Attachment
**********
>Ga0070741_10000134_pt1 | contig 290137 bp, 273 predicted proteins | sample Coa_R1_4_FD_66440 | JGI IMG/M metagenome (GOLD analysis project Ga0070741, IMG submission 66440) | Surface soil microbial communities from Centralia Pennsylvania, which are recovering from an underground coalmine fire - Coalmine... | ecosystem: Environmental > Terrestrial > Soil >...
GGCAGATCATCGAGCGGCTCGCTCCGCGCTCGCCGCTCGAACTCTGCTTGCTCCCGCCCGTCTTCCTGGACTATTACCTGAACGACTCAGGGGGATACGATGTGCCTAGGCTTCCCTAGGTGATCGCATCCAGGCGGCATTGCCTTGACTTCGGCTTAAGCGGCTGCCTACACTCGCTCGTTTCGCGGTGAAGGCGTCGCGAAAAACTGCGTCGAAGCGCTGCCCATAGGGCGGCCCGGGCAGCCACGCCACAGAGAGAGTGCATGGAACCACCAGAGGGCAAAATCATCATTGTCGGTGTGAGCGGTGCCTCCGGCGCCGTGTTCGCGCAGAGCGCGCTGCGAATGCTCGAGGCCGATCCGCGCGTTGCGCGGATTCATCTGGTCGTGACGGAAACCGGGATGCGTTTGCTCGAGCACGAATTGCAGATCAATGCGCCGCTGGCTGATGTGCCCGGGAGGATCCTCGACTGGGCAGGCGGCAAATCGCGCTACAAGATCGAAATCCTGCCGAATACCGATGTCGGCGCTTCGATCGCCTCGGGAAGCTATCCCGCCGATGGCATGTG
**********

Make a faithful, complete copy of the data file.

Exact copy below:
>Ga0070741_10000134_pt1 | contig 290137 bp, 273 predicted proteins | sample Coa_R1_4_FD_66440 | JGI IMG/M metagenome (GOLD analysis project Ga0070741, IMG submission 66440) | Surface soil microbial communities from Centralia Pennsylvania, which are recovering from an underground coalmine fire - Coalmine... | ecosystem: Environmental > Terrestrial > Soil >...
GGCAGATCATCGAGCGGCTCGCTCCGCGCTCGCCGCTCGAACTCTGCTTGCTCCCGCCCGTCTTCCTGGACTATTACCTGAACGACTCAGGGGGATACGATGTGCCTAGGCTTCCCTAGGTGATCGCATCCAGGCGGCATTGCCTTGACTTCGGCTTAAGCGGCTGCCTACACTCGCTCGTTTCGCGGTGAAGGCGTCGCGAAAAACTGCGTCGAAGCGCTGCCCATAGGGCGGCCCGGGCAGCCACGCCACAGAGAGAGTGCATGGAACCACCAGAGGGCAAAATCATCATTGTCGGTGTGAGCGGTGCCTCCGGCGCCGTGTTCGCGCAGAGCGCGCTGCGAATGCTCGAGGCCGATCCGCGCGTTGCGCGGATTCATCTGGTCGTGACGGAAACCGGGATGCGTTTGCTCGAGCACGAATTGCAGATCAATGCGCCGCTGGCTGATGTGCCCGGGAGGATCCTCGACTGGGCAGGCGGCAAATCGCGCTACAAGATCGAAATCCTGCCGAATACCGATGTCGGCGCTTCGATCGCCTCGGGAAGCTATCCCGCCGATGGCATGTG